As our planedips its nose over glistening beaches and thriving forests towards jutting mountains and the pulsating heart of South America, I ponder the familiar stereotypes of Rio de Janeiro. This is Carnaval city. Brazil’s party metropolis, awash with storied history, sun- drenched beauty, celebrated extravagance and the lurking threat of danger.

I’d wanted to throw myself into its hedonistic delights since I first saw pictures of empty blue waves and teeming multi-coloured streets as a wide-eyed, itchy-footed teenager. But in truth I had no idea what to expect.

If the upcoming Olympics and World Cup PR juggernaut was to be believed then Rio really has become the utopian paradise I once imagined. Gone would be the gang and street crime that tarnished its tourist veneer, cleaned up the comunidades (or favelas) where millions lived in unsanitary poverty, fixed the power lapses and infrastructure problems. Yes, this would be a city fully prepared for its place in the world’s spotlight and every bit as perfect as those glossy brochures would have you believe.

Disembarking at Galeão International Airport is not a promising start. Rundown and chaotic, it's a grinding effort to navigate in the cloying December heat, while leaflets spouting gentle advice about how to minimise the chances of being kidnapped did not stoke our anticipation of what lay beyond border control.

But no matter, because once we’d navigated the airport officialdom and were trundling towards the city proper, Rio treated us to a glimpse of its dazzling beauty. With the sun sinking in a ludicrously flamboyant display of oranges, the city’s mountains cast lively shadows over its architectural mishmash and cariocas (Rio locals) spewed forth onto the streets in what looked like a loosely organised riot.


It was instantly intoxicating. We’d decided to stay in Ipanema after much conflicting advice from friends and natives. Some claimed that along with its infamous neighbour Copacabana it has become too touristy, tacky even, and that to get a less commercial experience we should stay in a quieter, ‘more leafy’ district. No thanks – we weren’t here for ‘leafy’, but to get stuck into the thick of it.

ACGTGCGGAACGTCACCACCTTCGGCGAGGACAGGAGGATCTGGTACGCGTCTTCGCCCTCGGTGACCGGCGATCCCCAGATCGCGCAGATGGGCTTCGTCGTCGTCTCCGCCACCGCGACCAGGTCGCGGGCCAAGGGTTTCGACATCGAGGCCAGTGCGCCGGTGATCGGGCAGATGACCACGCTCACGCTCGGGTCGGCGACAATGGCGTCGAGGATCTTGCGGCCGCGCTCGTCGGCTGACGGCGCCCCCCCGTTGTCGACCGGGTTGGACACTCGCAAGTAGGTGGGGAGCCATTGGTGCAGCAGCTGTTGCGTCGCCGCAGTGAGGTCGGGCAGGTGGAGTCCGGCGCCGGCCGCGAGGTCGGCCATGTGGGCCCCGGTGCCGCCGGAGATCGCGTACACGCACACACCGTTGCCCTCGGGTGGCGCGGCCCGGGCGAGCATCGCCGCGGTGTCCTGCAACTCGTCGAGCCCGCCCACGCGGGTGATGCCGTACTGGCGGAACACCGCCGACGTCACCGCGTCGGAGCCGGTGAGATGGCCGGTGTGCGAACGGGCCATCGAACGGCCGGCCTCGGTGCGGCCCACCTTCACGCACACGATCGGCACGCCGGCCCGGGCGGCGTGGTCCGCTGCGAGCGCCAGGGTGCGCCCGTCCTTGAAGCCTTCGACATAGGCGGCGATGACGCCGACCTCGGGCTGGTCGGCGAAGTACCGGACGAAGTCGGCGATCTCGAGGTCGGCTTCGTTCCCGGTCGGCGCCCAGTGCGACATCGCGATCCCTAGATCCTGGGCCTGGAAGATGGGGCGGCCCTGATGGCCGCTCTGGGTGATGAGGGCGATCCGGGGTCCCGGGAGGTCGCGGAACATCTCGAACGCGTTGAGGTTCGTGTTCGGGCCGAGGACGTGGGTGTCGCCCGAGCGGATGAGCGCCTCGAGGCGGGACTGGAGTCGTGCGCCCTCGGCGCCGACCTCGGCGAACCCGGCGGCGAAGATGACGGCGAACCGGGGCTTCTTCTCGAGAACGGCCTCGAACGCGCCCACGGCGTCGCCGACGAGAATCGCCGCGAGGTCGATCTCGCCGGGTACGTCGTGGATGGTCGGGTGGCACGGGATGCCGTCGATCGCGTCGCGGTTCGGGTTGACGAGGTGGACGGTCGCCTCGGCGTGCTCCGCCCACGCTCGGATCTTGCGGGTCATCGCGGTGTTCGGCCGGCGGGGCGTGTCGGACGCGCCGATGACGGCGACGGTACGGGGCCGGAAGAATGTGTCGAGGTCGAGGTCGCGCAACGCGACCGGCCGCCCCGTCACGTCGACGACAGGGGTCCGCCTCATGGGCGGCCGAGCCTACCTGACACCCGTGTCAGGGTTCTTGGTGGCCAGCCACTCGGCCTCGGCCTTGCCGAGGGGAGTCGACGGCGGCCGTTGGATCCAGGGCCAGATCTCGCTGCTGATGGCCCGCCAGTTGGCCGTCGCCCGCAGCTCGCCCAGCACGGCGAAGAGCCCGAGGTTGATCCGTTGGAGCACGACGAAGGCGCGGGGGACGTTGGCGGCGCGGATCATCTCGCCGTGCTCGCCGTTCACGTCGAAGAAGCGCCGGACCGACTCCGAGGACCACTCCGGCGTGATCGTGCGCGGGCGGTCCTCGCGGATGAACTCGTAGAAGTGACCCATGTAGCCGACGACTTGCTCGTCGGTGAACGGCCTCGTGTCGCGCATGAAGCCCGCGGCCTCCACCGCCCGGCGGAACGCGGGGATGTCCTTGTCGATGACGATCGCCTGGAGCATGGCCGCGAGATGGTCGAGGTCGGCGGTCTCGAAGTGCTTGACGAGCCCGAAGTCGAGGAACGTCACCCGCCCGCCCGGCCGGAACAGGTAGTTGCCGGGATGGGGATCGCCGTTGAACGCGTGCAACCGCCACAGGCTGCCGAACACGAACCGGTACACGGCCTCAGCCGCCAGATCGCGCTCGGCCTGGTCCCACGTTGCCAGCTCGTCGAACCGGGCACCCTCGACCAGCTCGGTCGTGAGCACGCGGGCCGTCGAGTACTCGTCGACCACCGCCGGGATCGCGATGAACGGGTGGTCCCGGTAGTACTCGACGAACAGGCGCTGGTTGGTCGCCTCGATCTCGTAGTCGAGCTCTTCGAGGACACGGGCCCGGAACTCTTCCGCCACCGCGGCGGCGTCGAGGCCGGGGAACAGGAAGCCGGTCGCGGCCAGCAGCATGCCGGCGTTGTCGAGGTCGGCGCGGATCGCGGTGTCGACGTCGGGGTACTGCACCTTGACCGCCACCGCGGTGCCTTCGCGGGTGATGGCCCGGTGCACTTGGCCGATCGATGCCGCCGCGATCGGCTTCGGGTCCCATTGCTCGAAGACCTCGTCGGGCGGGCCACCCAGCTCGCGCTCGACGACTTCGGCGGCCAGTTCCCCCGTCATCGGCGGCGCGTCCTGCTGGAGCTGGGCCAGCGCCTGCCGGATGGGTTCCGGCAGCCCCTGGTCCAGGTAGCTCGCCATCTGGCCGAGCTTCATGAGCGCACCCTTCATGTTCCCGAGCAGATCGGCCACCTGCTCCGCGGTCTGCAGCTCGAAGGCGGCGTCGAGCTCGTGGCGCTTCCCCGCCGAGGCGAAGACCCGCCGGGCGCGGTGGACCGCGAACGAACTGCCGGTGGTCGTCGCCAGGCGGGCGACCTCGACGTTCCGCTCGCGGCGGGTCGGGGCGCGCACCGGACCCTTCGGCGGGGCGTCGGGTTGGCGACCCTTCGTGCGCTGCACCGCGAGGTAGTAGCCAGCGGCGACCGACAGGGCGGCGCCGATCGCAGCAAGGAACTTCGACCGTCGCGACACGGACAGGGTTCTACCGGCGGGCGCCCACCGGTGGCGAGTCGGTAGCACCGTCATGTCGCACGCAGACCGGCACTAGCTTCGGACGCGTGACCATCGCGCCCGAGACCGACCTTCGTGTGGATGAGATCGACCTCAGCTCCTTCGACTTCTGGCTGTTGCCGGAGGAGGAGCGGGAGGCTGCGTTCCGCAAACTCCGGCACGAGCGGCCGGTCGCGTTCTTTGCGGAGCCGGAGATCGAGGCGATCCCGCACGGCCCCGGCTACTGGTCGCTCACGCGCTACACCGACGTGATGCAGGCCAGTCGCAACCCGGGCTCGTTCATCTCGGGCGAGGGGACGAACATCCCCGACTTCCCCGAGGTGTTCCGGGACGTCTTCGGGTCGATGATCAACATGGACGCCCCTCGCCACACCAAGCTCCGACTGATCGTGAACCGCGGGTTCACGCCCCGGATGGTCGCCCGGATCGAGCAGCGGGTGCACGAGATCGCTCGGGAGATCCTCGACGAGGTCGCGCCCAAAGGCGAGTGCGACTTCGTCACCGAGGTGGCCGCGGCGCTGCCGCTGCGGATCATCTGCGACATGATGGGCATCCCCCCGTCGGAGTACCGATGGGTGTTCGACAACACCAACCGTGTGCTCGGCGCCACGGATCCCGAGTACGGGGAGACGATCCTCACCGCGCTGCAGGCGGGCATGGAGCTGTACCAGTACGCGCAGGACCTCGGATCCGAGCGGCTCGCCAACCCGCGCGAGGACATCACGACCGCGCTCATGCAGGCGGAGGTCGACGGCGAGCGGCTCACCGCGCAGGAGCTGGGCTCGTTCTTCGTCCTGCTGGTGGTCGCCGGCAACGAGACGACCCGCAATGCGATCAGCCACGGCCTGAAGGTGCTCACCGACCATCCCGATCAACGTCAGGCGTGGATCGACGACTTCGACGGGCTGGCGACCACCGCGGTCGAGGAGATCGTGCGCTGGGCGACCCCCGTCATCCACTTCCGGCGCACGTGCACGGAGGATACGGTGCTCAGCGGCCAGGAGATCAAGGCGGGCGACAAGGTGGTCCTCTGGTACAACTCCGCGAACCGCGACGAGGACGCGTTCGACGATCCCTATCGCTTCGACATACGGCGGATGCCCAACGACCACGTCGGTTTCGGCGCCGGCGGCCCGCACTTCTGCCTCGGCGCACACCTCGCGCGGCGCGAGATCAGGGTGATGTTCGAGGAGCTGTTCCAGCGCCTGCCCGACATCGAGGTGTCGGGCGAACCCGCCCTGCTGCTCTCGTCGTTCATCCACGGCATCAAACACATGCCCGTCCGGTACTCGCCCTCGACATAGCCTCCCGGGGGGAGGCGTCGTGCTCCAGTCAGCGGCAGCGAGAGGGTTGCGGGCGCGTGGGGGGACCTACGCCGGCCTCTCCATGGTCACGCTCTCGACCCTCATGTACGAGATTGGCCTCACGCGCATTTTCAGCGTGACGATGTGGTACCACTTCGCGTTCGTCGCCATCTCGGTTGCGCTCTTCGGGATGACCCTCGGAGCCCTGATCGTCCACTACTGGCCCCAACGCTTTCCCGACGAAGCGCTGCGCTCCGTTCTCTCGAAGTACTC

Bags dropped, we hit the evening streets and met up with some local friends. It’s always true that seeing a city with the natives will get you acclimatised to its hidden delights more quickly than in Rio. It’s a confused and confusing place, easy and scary to get lost in, overwhelming to the senses and sprawling enough to miss the really good stuff beyond the usual tourist trappings. But make the effort beforehand to get some insider tips and if possible hook up with some locals no matter how tenuous your connection to them. If you can manage this, the mysterious city will happily lift the layers of its petticoat to reveal the hidden treasures.

Our first port of call was Santa Teresa, affectionately referred to as ‘up the hill’ by our carioca compadres. Not the easiest district to get to as taxis aren’t always keen to drive up there, it’s worth persevering for. The Bar do Mineiro is a local favourite endowed with epic views, easy atmosphere and huge feijoadas – the staple beef, pork and bean stew that fuelled our bellies for much of our stay. Washed down with the obligatory caipirinhas it was just the introduction I’d hoped for.

We wandered back down the hill along the extraordinary Escadaria Selarón (Lapa Steps), easily distracted by the buzz of young partygoers spilling from botecos. Cheap and lively bars, they pepper the streets and considerably delayed our arrival in Lapa, the district most famed for its late night delights. We dived into the sweaty confines of samba club Democraticos.


A cliché it may be, but Rio is a city that dances – and music is the lifeblood of its vibrancy. These aren’t the stuttering, robotic attempts at samba typical of a Tuesday night get together at the local community centre, though. This is a whole different story. It’s sweating, writhing, fast-paced foreplay – and the locals know it. My friend Marina tangled with a particularly snake-hipped chancer who immediately whispered in her ear, “Darling you can boss me around anywhere, but here... here I control you.” Smooth, if unsuccessful.